In its decision yesterday in Wells Fargo Bank v. Comeau (pdf), the Massachusetts Appeals Court rejected the plaintiff mortgagee’s attempt to use the doctrine of equitable subrogation in a novel way: to impose on a surviving wife the obligation to pay a note signed by her late husband where the wife had not signed either the note or the mortgage.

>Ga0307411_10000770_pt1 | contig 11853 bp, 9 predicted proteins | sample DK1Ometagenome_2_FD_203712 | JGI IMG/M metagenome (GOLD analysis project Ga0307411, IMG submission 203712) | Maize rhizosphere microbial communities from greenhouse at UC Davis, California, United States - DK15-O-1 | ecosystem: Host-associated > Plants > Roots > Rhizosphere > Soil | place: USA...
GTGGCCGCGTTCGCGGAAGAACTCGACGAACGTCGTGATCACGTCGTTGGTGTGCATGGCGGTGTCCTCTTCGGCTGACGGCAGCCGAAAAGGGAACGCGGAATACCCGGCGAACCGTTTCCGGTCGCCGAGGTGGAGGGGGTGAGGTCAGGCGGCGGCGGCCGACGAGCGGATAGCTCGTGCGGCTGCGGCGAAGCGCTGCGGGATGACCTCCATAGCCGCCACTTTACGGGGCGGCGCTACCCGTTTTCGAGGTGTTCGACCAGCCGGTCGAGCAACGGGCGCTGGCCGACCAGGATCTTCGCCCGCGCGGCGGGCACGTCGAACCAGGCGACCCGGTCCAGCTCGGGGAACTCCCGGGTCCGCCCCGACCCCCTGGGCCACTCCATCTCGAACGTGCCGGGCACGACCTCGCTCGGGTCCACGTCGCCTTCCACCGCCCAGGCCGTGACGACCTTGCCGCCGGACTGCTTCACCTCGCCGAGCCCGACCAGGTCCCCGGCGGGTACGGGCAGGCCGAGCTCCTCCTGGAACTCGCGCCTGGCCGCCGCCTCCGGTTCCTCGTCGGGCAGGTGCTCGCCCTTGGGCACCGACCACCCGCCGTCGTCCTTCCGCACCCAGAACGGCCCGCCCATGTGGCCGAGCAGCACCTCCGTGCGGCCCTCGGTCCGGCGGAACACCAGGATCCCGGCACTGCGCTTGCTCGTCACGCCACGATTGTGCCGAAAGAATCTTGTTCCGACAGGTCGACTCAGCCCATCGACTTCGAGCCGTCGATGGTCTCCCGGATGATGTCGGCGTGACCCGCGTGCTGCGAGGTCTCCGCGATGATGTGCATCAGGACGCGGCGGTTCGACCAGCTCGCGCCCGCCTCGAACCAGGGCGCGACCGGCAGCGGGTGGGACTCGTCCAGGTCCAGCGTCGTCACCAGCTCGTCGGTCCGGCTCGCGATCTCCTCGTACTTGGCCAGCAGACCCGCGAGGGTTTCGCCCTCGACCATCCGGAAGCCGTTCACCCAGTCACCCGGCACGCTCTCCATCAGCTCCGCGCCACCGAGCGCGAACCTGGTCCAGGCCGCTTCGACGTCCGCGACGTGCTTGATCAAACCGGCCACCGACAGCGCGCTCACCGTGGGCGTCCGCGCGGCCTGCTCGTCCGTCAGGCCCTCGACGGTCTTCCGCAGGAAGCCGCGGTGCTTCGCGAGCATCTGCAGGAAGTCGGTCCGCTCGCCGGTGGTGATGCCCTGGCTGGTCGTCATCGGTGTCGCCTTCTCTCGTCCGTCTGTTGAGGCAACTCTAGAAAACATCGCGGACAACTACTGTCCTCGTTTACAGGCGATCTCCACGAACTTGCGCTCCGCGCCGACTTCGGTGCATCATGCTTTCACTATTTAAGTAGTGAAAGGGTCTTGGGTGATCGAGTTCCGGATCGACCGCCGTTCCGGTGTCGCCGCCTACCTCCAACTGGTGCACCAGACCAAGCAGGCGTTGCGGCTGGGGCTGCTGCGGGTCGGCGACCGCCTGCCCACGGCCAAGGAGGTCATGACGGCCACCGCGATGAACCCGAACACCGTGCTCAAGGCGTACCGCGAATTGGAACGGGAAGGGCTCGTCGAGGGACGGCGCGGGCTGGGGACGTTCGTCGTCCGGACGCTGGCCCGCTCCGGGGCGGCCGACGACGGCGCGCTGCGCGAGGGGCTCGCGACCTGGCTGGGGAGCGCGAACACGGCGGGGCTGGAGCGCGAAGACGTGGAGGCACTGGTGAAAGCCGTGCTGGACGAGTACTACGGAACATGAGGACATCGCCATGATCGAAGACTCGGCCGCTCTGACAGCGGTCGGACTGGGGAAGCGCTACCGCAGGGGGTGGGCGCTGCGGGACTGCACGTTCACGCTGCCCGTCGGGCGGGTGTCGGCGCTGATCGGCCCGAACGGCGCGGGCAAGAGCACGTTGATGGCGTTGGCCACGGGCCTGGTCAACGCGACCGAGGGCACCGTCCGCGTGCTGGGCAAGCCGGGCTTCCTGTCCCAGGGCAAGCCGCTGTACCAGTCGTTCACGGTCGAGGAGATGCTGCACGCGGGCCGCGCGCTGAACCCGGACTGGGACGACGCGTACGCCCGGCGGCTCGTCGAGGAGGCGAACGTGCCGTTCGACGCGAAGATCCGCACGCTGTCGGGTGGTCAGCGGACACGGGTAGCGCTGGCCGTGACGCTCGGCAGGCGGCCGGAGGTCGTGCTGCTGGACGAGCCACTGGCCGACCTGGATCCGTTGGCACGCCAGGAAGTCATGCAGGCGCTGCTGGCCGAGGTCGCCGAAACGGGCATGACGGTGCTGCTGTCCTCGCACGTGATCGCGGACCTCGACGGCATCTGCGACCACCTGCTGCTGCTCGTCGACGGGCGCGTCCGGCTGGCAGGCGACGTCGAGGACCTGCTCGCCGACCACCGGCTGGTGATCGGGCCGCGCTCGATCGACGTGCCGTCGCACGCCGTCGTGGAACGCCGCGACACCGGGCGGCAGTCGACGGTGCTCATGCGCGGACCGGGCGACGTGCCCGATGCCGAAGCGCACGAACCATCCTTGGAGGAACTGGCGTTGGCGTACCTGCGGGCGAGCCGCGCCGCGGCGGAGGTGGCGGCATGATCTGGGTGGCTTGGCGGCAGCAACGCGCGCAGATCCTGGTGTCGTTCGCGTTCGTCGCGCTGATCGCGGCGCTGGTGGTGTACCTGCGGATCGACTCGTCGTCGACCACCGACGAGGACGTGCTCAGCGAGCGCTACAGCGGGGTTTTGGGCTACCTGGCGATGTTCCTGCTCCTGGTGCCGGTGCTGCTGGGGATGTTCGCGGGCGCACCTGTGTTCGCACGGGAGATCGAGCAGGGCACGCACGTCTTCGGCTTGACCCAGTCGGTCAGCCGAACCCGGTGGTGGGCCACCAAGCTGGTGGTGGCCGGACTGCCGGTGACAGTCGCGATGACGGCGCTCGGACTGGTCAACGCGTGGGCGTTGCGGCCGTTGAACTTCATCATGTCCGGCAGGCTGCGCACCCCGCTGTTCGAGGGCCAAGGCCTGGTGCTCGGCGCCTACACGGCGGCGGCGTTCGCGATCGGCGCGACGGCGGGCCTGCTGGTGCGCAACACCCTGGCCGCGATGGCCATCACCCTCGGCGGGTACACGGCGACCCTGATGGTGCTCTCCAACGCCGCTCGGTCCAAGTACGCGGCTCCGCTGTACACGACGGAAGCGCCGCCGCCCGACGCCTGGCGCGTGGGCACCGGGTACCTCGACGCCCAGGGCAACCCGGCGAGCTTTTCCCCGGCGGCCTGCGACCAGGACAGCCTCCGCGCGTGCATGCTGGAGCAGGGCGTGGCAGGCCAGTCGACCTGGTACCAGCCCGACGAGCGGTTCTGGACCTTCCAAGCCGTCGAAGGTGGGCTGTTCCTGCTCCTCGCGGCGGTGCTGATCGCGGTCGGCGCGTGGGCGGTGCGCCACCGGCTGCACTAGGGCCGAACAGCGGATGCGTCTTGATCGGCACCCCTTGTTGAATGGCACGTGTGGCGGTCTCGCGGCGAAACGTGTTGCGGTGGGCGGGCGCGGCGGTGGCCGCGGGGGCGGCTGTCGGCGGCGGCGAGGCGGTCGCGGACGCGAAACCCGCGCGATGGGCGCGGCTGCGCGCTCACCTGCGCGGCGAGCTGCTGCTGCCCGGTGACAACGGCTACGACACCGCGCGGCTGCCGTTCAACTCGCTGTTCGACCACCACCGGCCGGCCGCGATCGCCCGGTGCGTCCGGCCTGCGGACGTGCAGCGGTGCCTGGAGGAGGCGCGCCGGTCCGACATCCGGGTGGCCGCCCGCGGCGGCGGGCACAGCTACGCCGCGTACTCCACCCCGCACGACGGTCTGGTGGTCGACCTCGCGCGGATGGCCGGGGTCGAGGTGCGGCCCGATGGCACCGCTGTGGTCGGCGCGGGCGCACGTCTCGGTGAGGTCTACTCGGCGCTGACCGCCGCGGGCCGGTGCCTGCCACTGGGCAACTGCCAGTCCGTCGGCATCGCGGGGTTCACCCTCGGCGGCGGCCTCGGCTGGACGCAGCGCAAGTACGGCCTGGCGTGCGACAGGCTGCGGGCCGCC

The boiled down facts are as follows. Husband and wife owned a home as tenants by the entirety. In 2003 the property was mortgaged to a local bank. Husband alone signed the note; husband and wife signed the mortgage. In 2005 husband refinanced with a different bank. This time husband alone signed both the note and mortgage. In 2008 husband died, leaving a balance due on the note. Wells Fargo, successor of the refinancing bank, did not assert a claim against husband’s estate before the statute of limitations expired. Instead Wells Fargo sued wife, claiming its mortgage should be equitably subrogated to the position